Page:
Summary of State-Building

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Rating

8

Qualities

  • Eye Opening
  • Overview
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Recommendation

Weak or failed states like Somalia and Afghanistan are quietly causing some of the world’s most pressing problems and will continue to do so, according to political analyst Francis Fukuyama. In this elegant, sobering critique based on his 2003 Messenger Lectures at Cornell University, Fukuyama uses a simple, two-dimensional model of "stateness" to analyze why states fail. He focuses on what countries can do, rather than using some theoretical model of what they ought to do. Fukuyama describes the supply of and demand for government institutions, why states often don’t deliver what their "customers" want and the organizational pathologies that prevent developing nations from "getting to Denmark," development theory parlance for achieving an efficient, transparent and legitimate government. Overall, the book is a mixed bag, mostly filled with solid diagnoses, but sometimes merely providing gooey think tank truisms. Nevertheless, getAbstract recommends this brief, skeptical examination to anyone who wants to understand one of the huge challenges of twenty-first century statecraft: how to prevent weak states from exacerbating such problems as AIDS, famine, poverty, nuclear proliferation and terrorism.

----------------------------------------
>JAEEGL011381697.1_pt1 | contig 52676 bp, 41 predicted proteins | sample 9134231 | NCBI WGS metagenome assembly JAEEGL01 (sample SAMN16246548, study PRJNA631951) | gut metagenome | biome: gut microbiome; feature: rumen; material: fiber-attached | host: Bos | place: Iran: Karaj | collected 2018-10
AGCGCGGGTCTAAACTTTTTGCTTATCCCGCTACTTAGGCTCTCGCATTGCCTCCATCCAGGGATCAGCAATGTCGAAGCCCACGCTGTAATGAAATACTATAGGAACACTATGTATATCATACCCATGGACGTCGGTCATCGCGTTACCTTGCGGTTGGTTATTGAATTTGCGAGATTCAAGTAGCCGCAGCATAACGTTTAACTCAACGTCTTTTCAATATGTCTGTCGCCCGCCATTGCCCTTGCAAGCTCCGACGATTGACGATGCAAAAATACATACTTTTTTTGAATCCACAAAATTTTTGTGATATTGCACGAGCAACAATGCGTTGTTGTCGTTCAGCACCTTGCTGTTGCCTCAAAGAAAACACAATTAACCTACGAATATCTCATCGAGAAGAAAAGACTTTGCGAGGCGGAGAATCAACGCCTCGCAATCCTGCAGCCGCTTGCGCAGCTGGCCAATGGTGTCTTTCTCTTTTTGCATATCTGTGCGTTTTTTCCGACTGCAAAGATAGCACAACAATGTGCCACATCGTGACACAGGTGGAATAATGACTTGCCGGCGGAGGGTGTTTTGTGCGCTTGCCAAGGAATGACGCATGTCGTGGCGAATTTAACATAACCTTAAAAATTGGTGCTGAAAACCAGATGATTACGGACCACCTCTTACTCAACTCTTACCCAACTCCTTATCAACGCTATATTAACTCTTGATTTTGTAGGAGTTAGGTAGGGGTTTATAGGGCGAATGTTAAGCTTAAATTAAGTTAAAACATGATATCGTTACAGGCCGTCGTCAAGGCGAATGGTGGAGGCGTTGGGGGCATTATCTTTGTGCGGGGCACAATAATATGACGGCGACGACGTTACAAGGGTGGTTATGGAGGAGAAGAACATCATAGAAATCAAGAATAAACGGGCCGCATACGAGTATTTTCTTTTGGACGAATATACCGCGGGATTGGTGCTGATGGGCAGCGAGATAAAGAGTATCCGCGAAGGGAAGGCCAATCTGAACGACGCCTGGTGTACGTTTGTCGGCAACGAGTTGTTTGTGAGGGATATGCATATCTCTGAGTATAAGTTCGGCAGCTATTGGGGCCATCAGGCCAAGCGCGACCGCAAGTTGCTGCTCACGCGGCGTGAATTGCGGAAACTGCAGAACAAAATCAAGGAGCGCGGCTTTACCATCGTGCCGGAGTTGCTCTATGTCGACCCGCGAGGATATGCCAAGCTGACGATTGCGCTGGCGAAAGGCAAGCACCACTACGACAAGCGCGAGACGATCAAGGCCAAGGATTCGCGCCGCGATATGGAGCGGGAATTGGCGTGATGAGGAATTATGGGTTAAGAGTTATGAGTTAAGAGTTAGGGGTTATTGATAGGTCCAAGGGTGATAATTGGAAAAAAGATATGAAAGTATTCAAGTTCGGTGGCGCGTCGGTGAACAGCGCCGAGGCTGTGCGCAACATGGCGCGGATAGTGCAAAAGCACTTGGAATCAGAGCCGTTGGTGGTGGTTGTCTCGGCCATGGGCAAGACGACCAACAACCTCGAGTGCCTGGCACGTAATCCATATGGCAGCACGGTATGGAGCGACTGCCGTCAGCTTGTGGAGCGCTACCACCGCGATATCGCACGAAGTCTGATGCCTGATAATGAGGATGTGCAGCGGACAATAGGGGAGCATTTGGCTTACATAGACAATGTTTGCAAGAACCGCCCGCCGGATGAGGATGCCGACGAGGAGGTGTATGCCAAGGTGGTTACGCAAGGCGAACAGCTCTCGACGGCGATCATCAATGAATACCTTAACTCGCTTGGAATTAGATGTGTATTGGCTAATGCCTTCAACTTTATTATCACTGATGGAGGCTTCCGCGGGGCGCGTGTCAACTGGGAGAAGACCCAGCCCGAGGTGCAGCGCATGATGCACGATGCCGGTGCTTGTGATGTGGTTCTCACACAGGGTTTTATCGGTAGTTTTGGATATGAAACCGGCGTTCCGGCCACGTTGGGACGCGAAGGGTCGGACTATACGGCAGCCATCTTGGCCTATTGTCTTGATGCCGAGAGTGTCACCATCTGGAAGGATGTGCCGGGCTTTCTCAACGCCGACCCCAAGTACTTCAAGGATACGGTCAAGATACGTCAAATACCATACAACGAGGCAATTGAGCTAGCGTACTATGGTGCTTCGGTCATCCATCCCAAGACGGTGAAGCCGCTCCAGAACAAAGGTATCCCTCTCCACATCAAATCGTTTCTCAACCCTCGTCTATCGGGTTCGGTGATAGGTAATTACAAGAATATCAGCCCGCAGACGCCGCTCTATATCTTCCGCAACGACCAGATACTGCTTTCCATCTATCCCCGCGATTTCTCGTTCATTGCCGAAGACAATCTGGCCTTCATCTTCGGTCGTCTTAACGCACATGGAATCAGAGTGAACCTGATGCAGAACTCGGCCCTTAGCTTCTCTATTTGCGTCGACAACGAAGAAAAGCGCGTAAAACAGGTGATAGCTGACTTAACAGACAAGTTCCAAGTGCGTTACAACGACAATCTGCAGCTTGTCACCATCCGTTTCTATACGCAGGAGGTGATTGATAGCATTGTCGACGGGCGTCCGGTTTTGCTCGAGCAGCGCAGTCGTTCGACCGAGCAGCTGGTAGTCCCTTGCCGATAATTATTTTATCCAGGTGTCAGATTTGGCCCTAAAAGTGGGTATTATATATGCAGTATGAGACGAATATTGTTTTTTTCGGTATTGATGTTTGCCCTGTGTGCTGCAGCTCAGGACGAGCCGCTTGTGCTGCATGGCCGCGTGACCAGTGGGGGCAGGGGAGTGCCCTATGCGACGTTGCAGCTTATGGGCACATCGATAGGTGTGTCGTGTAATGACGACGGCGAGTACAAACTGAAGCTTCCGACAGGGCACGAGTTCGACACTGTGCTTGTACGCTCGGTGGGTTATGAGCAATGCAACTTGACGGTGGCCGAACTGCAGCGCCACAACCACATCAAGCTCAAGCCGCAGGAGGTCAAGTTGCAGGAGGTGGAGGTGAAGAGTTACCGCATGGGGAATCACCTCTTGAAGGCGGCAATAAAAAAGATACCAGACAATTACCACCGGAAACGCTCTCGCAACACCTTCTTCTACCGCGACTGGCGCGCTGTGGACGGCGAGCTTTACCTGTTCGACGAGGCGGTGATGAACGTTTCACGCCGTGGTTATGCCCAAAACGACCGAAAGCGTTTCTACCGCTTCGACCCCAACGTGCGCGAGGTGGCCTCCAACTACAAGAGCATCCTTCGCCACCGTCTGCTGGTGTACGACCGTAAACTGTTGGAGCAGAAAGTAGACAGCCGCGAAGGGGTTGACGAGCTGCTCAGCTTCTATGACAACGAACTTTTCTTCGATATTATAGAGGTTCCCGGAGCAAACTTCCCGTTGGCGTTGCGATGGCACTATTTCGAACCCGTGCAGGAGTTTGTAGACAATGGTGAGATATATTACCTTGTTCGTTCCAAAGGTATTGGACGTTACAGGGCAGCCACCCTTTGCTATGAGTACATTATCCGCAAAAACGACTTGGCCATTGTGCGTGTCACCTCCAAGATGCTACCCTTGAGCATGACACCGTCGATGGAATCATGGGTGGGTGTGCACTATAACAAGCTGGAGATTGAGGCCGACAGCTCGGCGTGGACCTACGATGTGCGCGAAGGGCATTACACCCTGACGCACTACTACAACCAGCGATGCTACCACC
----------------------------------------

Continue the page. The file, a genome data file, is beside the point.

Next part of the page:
About the Author

Francis Fukuyama is the Bernard L. Schwartz Professor of International Political Economy at the Paul H. Nitze School of Advanced International Studies, Johns Hopkins University. He is the author of several books, including The End of History and The Last Man.

 

Summary

Strength, Not Scope

The twentieth century witnessed many experiments with state power. At one extreme, totalitarian states took over the "commanding heights" of the economy, as well as much of civil society. At the other extreme, states deregulated with a vengeance, following the patterns of Margaret Thatcher and Ronald Reagan. By 2000, "neoliberalism" was in fashion. This view, known as the "Washington Consensus," urged states to minimize government intervention and let market forces work their putative magic, even in areas that traditionally came under state control. Now, the Consensus has fallen out of favor, partly because global institutions, such as the International Monetary Fund and the World Bank, tried market-based solutions in developing countries without much success. But nothing is inherently wrong with the Washington Consensus. It is simply incomplete: economic development requires a state with limited "scope" but significant "strength," and the Consensus focuses only on reducing scope. Here’s the distinction:

  • Scope - A state’s scope depends on the kind of functions it tries to accomplish. These functions can be arrayed along a continuum. At one ...

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